- Lots of classic kaiju to play with
- Smashing monsters around can be fun
- Woeful graphics
- Terrible controls
- Limited and repetitive gameplay
- Painfully slow moves
- Review Price: £35.84
Bad games are becoming an endangered species. I’m not talking about the endless sea of mediocre shooters, action games, driving games and MMOs, but those games where poor design choices and technical ineptitude produce something genuinely awful. Godzilla is – by any sensible yardstick – a stinker. In fact, there’s actually something quite compelling about its sheer awfulness. By the time I’d ploughed a couple of hours in, guffawing at its risible visuals and baffling game mechanics, I was actually starting to enjoy myself.
In a way, this is a fitting tribute to the original Japanese movies – and this is very much an adaptation of them rather than the 1998 and 2014 Hollywood versions. If you thought that two guys in rubber suits smacking each other around a miniature city was entertainment, then Godzilla delivers a digital update of the same experience. The only way it could be better would be if we had a first-person view where the headpiece kept slipping.
The main campaign mode, God of Destruction, features Godzilla on the warpath across a series of tiny maps, each one representing some sector of Tokyo or the surrounding coastline. While a still graphic of a frantic military type gabbles away in the corner of the screen – the budget didn’t run to animated faces – you stomp around it, looking for the key objectives (usually generators) you need to smash to end the level.
Smashing buildings, tanks, helicopters, planes and landmarks releases G-Energy, which makes Godzilla bigger and more powerful. Smashing generators releases a bigger load of the stuff. You don’t really need to get much bigger to batter the puny humans and their toys into submission, but at some point in every level another kaiju (big, badass monster) appears and needs to be taken down.
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Godzilla wins points for fan service here, pulling in favourites like Rodan, Hedorah, Mothra, Gigan and Mechagodzilla, each with their own special moves and blasts, and some able to fly – or at least hover slightly above the ground while trying to hit you. It even throws in the original black-and-white movie version, plus an option to download the Hollywood Godzilla if that floats your boat.
At some point, seemingly halfway through the game, the campaign draws to a halt. Don’t worry. Beating the other kaiju up allows you to gather materials from them, then go to the Evolution Mode screen and unlock them, at which point you can replay the campaign in a different rubber suit with all their attacks. Eventually, you’ll get to those final missions.
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Sounds like fun? Well, it is at times, but Godzilla looks and plays like a second-rate PS2 game. The architecture is flat and lacking in detail and the physics and destructible scenery are from that era. Other games were doing this stuff better a decade ago. Some care has been lavished on recreating everyone’s favourite kaiju, but the results still look primitive and – in Hedorah’s case – horrifying for all the wrong reasons.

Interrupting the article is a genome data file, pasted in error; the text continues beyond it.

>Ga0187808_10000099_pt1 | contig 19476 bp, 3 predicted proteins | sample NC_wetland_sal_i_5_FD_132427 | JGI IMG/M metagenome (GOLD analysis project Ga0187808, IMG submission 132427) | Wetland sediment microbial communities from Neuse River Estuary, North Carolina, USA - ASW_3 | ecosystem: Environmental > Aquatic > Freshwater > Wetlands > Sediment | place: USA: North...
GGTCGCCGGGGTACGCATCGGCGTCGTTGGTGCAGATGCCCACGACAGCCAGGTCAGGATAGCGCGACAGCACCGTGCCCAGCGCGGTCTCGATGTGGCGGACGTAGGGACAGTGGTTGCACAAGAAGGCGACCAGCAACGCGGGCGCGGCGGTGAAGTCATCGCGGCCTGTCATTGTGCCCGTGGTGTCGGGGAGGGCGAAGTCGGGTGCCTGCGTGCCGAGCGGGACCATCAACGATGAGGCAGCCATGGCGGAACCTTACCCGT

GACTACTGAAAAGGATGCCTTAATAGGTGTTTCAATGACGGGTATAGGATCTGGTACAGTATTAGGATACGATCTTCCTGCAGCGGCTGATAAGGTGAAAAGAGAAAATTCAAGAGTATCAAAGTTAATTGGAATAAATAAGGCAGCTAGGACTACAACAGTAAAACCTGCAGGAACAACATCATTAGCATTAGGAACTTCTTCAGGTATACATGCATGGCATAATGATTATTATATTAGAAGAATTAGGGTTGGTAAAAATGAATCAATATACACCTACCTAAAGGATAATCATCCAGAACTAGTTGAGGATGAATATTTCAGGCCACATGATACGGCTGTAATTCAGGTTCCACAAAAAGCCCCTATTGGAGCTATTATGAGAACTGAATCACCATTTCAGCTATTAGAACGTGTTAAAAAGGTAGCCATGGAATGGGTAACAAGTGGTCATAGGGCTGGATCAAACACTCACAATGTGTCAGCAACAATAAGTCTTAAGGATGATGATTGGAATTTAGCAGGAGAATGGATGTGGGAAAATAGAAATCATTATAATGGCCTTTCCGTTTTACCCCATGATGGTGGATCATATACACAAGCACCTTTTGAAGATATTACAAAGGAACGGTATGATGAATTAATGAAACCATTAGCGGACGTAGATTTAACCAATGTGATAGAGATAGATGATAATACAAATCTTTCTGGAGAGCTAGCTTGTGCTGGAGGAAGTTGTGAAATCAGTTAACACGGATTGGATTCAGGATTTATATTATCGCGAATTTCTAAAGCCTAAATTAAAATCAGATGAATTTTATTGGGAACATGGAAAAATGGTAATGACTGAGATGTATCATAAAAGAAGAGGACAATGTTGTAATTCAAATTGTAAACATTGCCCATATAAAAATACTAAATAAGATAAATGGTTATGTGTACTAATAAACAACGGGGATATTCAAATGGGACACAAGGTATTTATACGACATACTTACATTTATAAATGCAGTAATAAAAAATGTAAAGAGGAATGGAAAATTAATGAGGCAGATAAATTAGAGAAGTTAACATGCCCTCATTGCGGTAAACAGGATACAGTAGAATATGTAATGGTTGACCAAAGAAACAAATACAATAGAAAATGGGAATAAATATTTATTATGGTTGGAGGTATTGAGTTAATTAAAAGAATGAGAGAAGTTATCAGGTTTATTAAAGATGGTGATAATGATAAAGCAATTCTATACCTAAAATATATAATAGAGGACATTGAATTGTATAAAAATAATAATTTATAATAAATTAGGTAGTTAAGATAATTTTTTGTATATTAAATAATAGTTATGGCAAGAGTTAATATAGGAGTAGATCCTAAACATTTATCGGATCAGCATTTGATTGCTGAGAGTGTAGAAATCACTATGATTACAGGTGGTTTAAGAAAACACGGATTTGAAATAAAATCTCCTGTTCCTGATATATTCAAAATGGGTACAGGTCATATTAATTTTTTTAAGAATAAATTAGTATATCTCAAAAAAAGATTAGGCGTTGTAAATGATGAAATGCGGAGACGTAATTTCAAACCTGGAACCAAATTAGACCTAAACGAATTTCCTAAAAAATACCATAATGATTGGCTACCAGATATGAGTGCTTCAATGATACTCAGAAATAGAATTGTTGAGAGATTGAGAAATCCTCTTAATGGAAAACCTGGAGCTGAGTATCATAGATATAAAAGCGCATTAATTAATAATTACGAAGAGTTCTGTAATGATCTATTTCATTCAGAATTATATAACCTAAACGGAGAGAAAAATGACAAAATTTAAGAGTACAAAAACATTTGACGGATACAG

It’s also crippled by a terrible control system, where the left stick moves Godzilla forwards and backwards and stafes left and right, the right stick moves the camera around him, while the only way to rotate Godzilla is to use the L1 and R1 keys. It’s a cliché, but Godzilla handles like a bus, or possibly like a municipal refuse lorry when fully laden with bags of stinking rubbish.
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Attacks, meanwhile, are hampered by gauges and a painfully slow wind-up period. This helps the game capture the size and weight of kaiju vs kaiju combat, but it makes the action frustrating too. You can help by upgrading your chosen kaiju’s powers in Evolution Mode, but getting whupped because you simply can’t respond to a rival beast’s attack is no fun at all.
Beyond God of Destruction mode, Godzilla throws in a King of Kaiju challenge mode, where it’s all about tackling your fellow monsters, and an online mode where you can pit your upgraded kaiju against other people’s. Neither make this package any more attractive.
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The worst thing about Godzilla is that you can see how much fun this idea could be if it were just done right. Make the landscapes larger – hell, make the game open-world! Put in a proper physics engine and destructible scenery of the sort we’ve seen in Battlefield. Give us more varied and interesting objectives, and make the structure less predictable. Give Godzilla and his chums a little more speed, or make them more like the combatants in a bona-fide fighting game.
That’s a game I’d be willing to pay at least a budget download price to pay. But this, for an eye-watering £40 to £50? No way. While Godzilla delivers on the fan service front, you’d have to be a massive fan, or bonkers, to even think about coughing up.
With ropy graphics, repetitive gameplay and wretched controls, Godzilla is so bad that it’s almost lovable. You get a lot of classic kaiju to play with, and smashing them through the sights of Tokyo can be strangely entertaining. Sadly, it’s not entertaining enough to warrant paying out for a full-price game.
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